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Vanuatu

A thin, elderly woman sits on a low stone wall, rocking back and forth to combat the pain. Dr. Rick Honderick, a team member from HealthCare Ministries, one of the International Ministries of AGWM, kneels in front of the woman and examines the third-degree burns that extend from her knee to her ankle.

Dr. Rick sighs deeply and gives me one instruction: “Tell her this is going to hurt.”

Gently and carefully, Dr. Rick begins to cut away the dead tissue from the wound.

Soon the entire village of Bonlap is there: young girls in thick grass skirts, boys and men in tattered T-shirts, grizzled old chiefs stoically sucking on hand-rolled cigarettes, and mothers with naked babies on their hips.

All photography by Gaylon Wampler
All photography by Gaylon Wampler

In the far southwest part of the Pacific Ocean, the islands of Vanuatu lie in a Y-shaped strand, halfway between Australia and Fiji. The nation is home to 250,000 people who speak a collection of 120 languages.

 

Pentecost Island

The HealthCare team has made their way to Bonlap, a paramount village of the Sa people on Pentecost Island, Vanuatu. The Sa language has four distinct dialects, making communication challenging.

In 1946, Sa residents in the village of Ranwas left their traditional religion — called Kustom — to follow Christ. No Sa villages have done so since. Instead, the line between Kustom and Christianity has calcified, creating a gospel-resistant barrier.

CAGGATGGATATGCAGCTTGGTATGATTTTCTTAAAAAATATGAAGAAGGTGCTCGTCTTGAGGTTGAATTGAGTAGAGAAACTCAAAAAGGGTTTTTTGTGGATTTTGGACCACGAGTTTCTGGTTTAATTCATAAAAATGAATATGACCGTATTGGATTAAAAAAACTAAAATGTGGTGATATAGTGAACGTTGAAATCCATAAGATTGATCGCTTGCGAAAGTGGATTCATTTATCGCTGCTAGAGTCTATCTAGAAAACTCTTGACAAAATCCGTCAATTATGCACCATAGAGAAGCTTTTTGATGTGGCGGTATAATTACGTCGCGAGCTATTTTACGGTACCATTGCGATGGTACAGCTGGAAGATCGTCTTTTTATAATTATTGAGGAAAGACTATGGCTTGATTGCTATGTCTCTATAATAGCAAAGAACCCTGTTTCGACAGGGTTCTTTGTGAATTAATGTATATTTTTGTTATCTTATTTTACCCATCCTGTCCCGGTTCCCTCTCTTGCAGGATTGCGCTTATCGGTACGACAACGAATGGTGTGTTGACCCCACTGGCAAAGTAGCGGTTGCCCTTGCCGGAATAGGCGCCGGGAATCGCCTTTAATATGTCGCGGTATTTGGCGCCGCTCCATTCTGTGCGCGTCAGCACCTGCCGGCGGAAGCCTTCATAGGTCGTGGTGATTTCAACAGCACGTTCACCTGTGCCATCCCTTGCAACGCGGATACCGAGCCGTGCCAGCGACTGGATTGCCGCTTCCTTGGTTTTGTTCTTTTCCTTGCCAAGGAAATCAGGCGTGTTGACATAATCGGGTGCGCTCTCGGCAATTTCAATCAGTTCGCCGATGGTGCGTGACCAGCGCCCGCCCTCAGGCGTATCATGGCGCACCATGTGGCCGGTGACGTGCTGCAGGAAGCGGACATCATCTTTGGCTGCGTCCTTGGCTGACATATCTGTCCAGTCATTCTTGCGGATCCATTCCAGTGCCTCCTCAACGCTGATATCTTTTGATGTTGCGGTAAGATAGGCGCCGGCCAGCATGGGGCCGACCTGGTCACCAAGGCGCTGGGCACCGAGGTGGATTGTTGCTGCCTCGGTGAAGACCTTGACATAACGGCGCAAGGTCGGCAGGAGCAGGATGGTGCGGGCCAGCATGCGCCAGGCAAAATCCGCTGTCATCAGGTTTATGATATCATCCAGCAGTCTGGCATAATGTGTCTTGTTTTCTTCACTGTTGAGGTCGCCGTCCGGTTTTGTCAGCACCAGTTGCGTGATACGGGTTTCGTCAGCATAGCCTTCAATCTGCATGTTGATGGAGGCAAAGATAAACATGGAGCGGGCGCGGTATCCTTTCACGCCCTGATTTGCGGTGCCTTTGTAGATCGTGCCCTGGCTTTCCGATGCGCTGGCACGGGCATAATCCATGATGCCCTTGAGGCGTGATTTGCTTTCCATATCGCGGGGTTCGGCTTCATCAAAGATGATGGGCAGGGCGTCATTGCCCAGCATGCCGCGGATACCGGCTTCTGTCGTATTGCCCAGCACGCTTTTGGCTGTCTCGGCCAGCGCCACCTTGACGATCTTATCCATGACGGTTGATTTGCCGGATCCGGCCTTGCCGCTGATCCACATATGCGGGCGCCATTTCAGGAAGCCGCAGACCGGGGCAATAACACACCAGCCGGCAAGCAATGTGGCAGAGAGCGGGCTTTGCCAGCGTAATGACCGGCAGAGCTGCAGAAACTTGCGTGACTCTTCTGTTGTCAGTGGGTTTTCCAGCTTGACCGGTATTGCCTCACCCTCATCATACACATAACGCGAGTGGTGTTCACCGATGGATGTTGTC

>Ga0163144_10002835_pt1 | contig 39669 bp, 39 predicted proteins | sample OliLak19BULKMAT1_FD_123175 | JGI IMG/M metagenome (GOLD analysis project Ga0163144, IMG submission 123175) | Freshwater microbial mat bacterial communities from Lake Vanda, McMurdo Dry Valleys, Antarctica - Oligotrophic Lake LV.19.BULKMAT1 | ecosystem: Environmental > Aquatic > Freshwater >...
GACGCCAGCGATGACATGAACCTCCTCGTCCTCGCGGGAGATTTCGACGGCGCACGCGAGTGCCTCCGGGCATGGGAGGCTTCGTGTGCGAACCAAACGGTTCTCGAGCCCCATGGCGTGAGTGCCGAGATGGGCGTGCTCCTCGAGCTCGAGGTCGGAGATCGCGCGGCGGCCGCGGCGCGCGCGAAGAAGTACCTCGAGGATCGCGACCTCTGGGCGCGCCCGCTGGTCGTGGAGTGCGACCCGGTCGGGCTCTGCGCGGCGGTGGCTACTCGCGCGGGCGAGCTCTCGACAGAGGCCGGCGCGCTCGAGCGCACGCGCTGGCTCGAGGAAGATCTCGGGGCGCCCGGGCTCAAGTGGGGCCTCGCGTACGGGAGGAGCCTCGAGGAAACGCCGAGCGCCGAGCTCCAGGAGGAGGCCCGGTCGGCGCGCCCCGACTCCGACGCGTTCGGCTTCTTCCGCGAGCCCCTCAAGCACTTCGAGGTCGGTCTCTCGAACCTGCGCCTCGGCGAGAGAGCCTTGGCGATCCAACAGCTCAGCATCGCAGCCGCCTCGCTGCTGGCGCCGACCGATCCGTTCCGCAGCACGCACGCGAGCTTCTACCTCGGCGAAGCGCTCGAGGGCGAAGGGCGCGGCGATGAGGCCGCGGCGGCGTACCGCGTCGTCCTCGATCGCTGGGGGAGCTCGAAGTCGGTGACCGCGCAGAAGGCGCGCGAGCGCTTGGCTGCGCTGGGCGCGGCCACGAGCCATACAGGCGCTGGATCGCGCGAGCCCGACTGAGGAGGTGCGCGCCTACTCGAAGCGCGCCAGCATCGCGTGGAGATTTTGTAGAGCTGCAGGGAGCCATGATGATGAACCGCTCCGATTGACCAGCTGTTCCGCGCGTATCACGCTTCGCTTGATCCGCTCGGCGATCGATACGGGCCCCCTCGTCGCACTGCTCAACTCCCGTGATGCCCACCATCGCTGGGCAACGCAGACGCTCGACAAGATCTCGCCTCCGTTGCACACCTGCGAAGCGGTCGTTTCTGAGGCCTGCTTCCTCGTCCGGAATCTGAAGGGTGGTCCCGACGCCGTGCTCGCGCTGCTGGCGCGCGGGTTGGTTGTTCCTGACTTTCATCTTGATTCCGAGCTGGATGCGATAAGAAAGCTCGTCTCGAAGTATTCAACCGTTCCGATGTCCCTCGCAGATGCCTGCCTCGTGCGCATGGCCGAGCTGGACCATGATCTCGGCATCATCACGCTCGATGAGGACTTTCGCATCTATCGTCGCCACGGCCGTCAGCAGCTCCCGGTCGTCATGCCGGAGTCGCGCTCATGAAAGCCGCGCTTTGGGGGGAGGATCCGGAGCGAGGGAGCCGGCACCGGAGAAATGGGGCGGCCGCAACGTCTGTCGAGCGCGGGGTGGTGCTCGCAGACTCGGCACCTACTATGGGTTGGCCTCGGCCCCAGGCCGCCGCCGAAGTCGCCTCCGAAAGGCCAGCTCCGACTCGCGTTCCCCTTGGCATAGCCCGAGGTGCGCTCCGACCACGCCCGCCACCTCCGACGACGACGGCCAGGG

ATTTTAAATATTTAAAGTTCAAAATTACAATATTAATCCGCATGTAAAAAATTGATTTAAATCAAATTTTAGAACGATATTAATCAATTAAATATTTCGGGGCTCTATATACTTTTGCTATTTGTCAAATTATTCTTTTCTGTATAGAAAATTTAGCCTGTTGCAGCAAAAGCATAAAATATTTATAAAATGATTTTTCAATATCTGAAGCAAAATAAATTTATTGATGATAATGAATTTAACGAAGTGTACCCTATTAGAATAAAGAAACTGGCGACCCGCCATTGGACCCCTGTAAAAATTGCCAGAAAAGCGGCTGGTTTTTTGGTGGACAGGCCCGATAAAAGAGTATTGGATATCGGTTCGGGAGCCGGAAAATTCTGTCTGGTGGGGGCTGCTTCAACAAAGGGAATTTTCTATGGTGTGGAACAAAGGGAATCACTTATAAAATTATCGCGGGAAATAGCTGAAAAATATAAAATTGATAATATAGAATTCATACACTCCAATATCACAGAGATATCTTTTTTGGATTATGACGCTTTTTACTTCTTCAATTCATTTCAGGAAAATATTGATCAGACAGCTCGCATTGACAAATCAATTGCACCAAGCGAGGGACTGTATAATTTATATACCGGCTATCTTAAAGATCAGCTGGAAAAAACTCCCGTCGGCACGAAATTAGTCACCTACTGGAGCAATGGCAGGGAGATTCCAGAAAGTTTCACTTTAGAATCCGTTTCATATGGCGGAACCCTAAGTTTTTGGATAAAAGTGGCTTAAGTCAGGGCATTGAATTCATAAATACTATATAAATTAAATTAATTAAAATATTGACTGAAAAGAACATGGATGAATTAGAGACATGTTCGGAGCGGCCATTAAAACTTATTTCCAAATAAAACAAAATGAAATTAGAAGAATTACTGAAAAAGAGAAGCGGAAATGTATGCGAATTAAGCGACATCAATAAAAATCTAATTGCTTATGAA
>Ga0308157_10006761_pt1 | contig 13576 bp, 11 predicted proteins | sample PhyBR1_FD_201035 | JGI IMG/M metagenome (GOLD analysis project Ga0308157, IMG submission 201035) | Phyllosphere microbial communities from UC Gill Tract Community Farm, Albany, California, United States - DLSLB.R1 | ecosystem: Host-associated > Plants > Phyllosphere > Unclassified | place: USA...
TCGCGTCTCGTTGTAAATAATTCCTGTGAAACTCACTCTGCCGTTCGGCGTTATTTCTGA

For a week we waited for the Sa from Bonlap to come to us. Each morning we beat a wooden drum to announce the clinic’s opening for the day. Twice we sent messengers to Bonlap to inform residents of the opportunity for medical care. But no one came.

Dr. Honderick, a member of the HealthCare Ministries team, treats a village woman's burned leg.
Dr. Honderick, a member of the HealthCare Ministries team, treats a village woman's burned leg.

Finally I asked for volunteers to make the trek to Bonlap. Dr. Rick and nurse Silvia Cale stepped forward.

Now Dr. Rick is kneeling before the old woman, carefully cutting decaying tissue from her leg.

The HealthCare team spent two weeks treating the wounded and sick, pulling teeth, and dispensing glasses in various Sa villages. They endured outhouses, torrential rains, and terrifying trips over narrow mountain roads.

During those two weeks the team provided care for 500 Sa. More than 200 Sa prayed a simple prayer for salvation. Thanks to Light for the Lost, each new believer was given an audio Bible. Believers are praying this group of 200 will result in several village churches being planted in the Sa region of Pentecost.

Members of the HealthCare team take a break from treating the sick on Pentecost Island.
Members of the HealthCare team take a break from treating the sick on Pentecost Island.

 

Tanna

The old village chief’s face is deeply creased with age. He stands proudly in a nakamal (open-air courtyard) in the middle of his village. I have come with four national pastors to visit remote areas on Tanna Island.